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Old 09-23-2012, 01:00 PM   #1
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Hi all, Her I come to the experts again! Please tell me about your first boon-docking experience? I will be traveling from Seattle,wa to New Mexico and want to boondock, but how do you pick a place? I want to stay at least a few days at a time. This will be my first boondocking experience, not dry camping thanks pals

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Old 09-23-2012, 01:25 PM   #2
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Most of our early "RVing" was boondocking and that was long before our internet days. We picked up local pamphlets on what is now listed below.

Federal recreation, camping and tour reservation information - Recreation.gov
Campground Directory and National Forest Campgrounds
Campground Directory and National Forest Campgrounds

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Old 09-23-2012, 02:18 PM   #3
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True boondocking takes some scouting to find the places you like. It is hard to do this when you are traveling. Go on the internet to the web site : Free or almost free camp grounds. This will help. I am a full timer. I will stop for the night almost anywhere but off the beaten path. Staying a few days requires you to know it is OK to stay there. Check out Fairgrounds. They usually have RV sites and are inexpensive. Many small towns have places you can stay for up to 3 days. City parks, County parks etc. I also have The Gypsie Journal's free or almost free publication.

My road atlas looks like it has the measles as I have highlighted all these places on it in pink for all of the states. It was a chore but worth it.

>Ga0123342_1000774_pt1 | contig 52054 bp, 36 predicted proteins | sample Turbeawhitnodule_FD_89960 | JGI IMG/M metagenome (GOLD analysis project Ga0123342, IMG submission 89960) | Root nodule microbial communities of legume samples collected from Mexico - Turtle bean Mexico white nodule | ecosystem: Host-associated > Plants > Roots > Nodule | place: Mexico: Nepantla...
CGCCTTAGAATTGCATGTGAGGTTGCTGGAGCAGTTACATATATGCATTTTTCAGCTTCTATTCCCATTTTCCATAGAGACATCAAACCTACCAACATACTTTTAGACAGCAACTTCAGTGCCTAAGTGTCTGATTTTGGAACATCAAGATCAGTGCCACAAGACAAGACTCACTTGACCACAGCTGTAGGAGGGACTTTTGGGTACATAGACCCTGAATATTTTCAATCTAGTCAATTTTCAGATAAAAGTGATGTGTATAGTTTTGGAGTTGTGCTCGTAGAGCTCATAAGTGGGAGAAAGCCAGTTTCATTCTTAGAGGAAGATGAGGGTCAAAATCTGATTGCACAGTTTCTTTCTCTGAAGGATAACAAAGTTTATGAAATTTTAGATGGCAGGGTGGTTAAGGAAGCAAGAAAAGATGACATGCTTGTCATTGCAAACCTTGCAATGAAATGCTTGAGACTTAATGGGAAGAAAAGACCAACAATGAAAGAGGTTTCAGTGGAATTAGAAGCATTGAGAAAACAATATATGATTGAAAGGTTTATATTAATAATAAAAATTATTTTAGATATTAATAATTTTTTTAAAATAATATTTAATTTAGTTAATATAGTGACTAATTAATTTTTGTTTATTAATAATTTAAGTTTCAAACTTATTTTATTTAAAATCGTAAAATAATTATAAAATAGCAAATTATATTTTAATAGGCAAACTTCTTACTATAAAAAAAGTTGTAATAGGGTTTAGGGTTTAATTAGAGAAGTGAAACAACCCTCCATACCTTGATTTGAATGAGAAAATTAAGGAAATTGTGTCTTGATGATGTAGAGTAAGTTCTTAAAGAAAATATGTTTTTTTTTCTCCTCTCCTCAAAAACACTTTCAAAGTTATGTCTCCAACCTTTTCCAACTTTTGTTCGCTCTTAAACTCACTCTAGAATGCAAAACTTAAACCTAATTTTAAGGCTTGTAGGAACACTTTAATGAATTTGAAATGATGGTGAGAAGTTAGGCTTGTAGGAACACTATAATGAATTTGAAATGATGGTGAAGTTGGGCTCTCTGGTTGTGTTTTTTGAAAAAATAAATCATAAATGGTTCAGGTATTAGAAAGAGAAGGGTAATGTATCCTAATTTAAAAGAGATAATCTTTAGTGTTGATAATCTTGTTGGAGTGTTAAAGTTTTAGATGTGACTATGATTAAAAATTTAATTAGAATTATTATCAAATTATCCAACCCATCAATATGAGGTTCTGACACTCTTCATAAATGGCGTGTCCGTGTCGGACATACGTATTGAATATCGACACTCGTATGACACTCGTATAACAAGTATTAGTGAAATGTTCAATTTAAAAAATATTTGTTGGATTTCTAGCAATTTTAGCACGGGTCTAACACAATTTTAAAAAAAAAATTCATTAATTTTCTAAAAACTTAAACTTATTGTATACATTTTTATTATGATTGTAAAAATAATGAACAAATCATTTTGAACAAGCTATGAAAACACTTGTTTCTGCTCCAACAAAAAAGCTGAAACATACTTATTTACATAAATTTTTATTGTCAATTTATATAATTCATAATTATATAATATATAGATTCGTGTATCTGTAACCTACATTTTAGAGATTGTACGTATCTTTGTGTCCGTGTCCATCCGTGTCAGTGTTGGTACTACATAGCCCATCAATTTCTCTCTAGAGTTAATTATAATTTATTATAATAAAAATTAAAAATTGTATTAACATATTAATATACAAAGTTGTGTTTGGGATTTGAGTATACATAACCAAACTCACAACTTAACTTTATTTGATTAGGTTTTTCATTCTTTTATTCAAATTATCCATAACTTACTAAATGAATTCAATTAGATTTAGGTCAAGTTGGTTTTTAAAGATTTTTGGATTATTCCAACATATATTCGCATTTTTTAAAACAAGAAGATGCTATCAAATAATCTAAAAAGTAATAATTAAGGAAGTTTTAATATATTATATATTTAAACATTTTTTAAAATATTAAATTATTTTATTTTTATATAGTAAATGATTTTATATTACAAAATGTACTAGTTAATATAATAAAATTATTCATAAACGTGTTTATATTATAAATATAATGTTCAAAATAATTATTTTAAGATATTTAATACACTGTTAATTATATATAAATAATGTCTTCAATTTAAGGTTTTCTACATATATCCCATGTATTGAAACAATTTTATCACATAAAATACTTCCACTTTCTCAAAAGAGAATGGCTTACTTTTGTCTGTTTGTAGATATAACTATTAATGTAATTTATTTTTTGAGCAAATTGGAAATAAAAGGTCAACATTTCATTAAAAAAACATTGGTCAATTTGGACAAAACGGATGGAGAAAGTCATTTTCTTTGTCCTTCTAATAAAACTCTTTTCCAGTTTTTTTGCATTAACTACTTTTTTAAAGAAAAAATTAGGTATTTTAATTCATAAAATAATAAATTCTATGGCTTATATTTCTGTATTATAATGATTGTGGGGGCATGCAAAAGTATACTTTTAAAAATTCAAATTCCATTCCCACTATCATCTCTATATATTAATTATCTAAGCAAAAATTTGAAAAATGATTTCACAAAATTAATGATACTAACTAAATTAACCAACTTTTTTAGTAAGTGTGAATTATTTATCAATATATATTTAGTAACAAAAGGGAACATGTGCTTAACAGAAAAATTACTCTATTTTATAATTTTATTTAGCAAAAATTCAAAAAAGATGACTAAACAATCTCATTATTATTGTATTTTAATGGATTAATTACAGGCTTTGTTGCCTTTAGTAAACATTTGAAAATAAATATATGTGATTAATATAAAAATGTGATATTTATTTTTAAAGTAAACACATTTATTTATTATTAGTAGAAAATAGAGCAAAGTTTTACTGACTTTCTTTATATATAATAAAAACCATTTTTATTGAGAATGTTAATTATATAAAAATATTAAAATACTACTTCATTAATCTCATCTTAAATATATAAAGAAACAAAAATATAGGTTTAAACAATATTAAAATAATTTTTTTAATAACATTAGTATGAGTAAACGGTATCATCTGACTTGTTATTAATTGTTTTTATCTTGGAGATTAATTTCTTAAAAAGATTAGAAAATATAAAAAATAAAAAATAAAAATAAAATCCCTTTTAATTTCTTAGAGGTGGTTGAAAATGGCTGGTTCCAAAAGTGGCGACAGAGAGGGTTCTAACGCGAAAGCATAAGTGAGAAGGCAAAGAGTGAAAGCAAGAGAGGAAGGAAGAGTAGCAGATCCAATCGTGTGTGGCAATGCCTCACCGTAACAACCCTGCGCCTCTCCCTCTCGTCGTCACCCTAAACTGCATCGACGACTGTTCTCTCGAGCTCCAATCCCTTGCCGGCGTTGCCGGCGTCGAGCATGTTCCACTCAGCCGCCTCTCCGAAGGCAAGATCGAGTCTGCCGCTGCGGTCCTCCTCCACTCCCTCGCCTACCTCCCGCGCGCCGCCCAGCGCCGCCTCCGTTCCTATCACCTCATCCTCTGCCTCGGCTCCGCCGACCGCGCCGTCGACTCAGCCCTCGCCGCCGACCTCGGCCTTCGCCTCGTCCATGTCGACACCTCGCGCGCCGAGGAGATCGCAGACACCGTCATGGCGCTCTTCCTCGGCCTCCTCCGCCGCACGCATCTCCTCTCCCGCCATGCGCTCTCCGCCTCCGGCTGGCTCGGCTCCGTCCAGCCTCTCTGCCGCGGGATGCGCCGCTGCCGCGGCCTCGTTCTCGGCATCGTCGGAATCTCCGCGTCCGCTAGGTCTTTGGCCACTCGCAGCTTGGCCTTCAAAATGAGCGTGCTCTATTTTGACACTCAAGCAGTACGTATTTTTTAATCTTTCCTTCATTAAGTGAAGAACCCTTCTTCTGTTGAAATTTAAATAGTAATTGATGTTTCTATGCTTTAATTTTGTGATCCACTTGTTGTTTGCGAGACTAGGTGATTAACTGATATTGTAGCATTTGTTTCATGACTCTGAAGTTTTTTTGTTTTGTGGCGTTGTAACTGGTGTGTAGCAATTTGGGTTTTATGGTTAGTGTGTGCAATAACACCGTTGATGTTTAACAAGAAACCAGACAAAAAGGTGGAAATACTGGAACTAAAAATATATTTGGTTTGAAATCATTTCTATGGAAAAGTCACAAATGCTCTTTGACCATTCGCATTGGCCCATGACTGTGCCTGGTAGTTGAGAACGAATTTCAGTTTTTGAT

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Old 09-23-2012, 07:08 PM   #4
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To me boondocking implies dry camping.
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Old 09-24-2012, 08:18 AM   #5
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To Boondock, you have to be in the boondocks, that means away from civilization in a remote spot where, of course, there are no facilities to hook up to.

You can "Dry Camp" anywhere, but facilities are probably near by if you want to take that route. For instance, is you pull into a rest area and park, but then decide to spend the night, you are dry camping.

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Old 09-24-2012, 09:19 AM   #6
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I am originally from northern MN (60 miles to a stop light or single theater, we have a mickyD)(should have seen the wife after a 'just down the road'). I have been told by those here from the east coast that is the boondocks, my contention is that somewhere like Wyoming or Alaska (out side the cities) would be the boon docks.
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Old 09-24-2012, 06:38 PM   #7